By prioritizing the paying down of technical debt alongside adding more features to their application, smart dev teams begin to reduce risk and utilize opportunity costs. Opportunity cost is a trade-off and smart decision to deal with technical debt first. In this way, businesses can focus on other important components after they are done with tech debt.
When Is the Right Time to Tackle Tech Debt?
It is better to pay off your accrued technical debt in part rather than in full. The DevOps methodology proposes an 80:20 ratio: as in assigning 80% of work to performance improvements by optimizing 20% of the code. Growth stage startups can begin fixing errors with this ratio alongside every release of their application to slowly erase the tech debt without disrupting the whole system at once.
It is crucial to pay off tech debt little by little over a period of time to eliminate it from your application code. It is a more practical and realistic approach to reducing the build up rather than trying to pay down in bulk unless you have the significant investment in both time and overheads that would be necessary to do so. Using an 80:20 ratio does not involve any instant tech debt-removing strategy, so is far more realistic to achieve.
How Do You Tackle Technical Debt?
A strategic and well-defined approach is necessary to begin the process of paying down technical debt. There are a few sub-parts of this approach that you can follow to minimize or remove your technical debt over time. Here is a checklist to tackle technical debt:
- Consider larger refactoring tasks first with the 80:20 ratio in mind.
- Work with your development teams to identify and strategize over priority of work and fixes.
- Focus on the most beneficial fixes that may remove a large part of tech debt to begin with.
- Begin implementing a 20% rework/refactoring tasks alongside feature and revenue generating work.
- Build in quality assurance and increased testing into your team’s pipeline to avoid future build up of tech debt.
4 Steps to Avoid Tech Debt in the Future
Once your business is working its way out of the tech debt loop, then begin to take precautionary measures to avoid tech debt in the future. Here a few steps to protect yourself from tech debt:
- Use Automated Testing for Projects
Manual testing takes a lot more time, energy and often causes more issues from human error. Automated testing takes more investment initially to set up but the ROI is significant in the future as automation is a more reliable and safe way to reveal issues with your production code. Automating software tests of all kinds allows you to check system components individually. Check out this article on the 4 Best Types of Software Testing to read more.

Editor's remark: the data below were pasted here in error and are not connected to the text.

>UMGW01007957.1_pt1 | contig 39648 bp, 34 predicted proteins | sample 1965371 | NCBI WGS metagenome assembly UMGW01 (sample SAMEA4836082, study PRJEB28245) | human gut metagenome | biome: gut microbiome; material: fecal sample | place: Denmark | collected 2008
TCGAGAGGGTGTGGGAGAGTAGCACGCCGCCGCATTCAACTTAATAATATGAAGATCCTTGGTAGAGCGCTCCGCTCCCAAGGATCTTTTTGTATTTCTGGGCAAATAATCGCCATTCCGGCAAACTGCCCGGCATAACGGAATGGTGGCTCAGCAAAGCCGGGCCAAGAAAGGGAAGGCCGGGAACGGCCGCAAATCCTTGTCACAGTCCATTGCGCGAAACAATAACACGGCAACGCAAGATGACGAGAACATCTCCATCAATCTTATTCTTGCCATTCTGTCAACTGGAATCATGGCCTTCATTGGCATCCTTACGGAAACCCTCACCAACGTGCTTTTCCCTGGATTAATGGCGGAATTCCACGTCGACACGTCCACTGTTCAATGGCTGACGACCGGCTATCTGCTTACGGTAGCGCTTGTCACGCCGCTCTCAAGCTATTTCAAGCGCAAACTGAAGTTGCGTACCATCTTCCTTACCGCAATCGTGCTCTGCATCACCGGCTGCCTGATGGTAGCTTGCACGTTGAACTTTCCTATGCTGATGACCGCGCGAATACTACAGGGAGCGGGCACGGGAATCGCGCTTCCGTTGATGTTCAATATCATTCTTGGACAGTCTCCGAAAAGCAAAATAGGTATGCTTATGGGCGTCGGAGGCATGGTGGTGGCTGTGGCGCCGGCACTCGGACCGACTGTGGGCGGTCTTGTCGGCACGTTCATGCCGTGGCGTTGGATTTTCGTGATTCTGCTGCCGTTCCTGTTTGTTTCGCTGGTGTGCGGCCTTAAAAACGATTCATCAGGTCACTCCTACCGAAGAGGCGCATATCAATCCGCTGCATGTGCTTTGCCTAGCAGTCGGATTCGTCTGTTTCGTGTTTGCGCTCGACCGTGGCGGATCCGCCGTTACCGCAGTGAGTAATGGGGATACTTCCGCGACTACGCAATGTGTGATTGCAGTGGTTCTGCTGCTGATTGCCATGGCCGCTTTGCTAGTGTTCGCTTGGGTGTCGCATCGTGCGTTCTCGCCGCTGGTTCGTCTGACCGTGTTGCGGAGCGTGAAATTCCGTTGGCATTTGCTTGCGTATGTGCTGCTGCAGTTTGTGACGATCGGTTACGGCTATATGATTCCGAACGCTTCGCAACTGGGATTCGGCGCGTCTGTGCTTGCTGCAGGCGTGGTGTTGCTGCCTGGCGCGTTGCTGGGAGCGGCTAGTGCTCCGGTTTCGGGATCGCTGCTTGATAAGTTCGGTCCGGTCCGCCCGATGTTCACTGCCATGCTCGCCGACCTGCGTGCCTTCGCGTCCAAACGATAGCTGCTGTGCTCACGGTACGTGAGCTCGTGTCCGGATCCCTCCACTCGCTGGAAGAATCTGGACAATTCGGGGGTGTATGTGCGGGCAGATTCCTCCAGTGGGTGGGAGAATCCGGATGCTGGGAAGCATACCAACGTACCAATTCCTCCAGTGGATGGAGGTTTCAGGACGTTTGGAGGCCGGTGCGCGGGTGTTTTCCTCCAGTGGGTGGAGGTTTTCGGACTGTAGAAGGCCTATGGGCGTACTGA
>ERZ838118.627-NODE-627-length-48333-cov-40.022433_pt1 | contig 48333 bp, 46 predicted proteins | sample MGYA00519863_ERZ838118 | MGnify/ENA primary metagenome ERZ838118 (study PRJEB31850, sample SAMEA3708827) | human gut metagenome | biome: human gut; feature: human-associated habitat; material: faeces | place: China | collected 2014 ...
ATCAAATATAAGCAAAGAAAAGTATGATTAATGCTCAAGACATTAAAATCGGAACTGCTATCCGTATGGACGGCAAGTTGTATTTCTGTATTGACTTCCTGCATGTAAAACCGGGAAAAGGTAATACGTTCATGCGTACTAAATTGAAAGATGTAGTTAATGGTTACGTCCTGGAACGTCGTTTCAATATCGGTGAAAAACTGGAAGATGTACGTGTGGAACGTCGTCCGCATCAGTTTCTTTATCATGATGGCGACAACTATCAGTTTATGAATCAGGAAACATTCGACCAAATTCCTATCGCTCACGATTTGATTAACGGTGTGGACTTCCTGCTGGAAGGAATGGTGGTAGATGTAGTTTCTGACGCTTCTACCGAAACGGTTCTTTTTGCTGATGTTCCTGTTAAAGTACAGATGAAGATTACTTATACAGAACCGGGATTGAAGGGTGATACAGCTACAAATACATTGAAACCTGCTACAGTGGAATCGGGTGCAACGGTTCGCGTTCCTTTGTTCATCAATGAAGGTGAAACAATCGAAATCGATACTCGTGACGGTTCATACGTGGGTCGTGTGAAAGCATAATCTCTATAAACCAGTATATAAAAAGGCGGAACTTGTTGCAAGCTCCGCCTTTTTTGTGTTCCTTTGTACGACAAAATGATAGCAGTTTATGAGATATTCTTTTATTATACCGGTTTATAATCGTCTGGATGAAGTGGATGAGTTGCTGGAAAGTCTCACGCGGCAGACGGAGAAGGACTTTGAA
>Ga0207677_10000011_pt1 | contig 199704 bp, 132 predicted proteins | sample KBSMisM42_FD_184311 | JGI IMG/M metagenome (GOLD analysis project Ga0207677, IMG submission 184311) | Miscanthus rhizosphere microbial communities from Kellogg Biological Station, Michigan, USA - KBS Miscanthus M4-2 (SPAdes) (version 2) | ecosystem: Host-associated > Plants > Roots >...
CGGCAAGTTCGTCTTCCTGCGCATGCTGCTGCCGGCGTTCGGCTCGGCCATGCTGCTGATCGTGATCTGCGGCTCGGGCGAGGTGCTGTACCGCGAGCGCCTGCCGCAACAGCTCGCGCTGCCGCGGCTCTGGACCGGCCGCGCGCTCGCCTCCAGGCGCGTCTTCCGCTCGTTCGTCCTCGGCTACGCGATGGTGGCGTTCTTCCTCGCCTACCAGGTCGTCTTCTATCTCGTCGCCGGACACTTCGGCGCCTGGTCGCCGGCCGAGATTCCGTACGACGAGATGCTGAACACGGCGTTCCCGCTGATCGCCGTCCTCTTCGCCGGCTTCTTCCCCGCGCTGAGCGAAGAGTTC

Also, automated regression testing is necessary to ensure that no code changes have an adverse effect after applying patches or fixing code.
- Quality Integration in Build & Deployment Process
Instead of taking shortcuts to meet deadlines and increase tech debt, encourage developers to focus on code quality throughout the entire dev pipeline. Begin peer reviews and implement a code style guide to ensure uniformity and quality across your entire team. In order to ensure protection from unintentional or unnecessary technical debt, increase the number of code quality checks early. Unintentional tech debt is more dangerous to a growth stage startup as it is hard to locate and identify when it causes technical issues.
Check out this article on code quality titled DevOps and DRY to learn more.
- Apply Best DevOps Practices
During the development and deployment process, it is better to follow DevOps best practices including continuous development, test automation, and application performance monitoring, etc. These practices will lead to fewer errors in the overall program. Moreover, small fixes can be applied with iterative change releases. Encourage DevOps adoption technically and culturally to see performance and code improvements within your team.
- Plan Ahead & Reduce
Businesses cannot completely eradicate tech debt. Most startups will always carry a small portion of tech debt, however, it’s vital to prevent the snowball effect on this debt at all costs and keep it at a manageable level using the best practices outlined above. Accept that tech debt is a necessary part of being a growth stage startup and take a realistic and proactive approach to manage it.
Caylent provides a critical DevOps-as-a-Service function to high growth companies looking for expert support with Kubernetes, cloud security, cloud infrastructure, and CI/CD pipelines. Our managed and consulting services are a more cost-effective option than hiring in-house, and we scale as your team and company grow. Check out some of the use cases, learn how we work with clients, and read more about our DevOps-as-a-Service offering.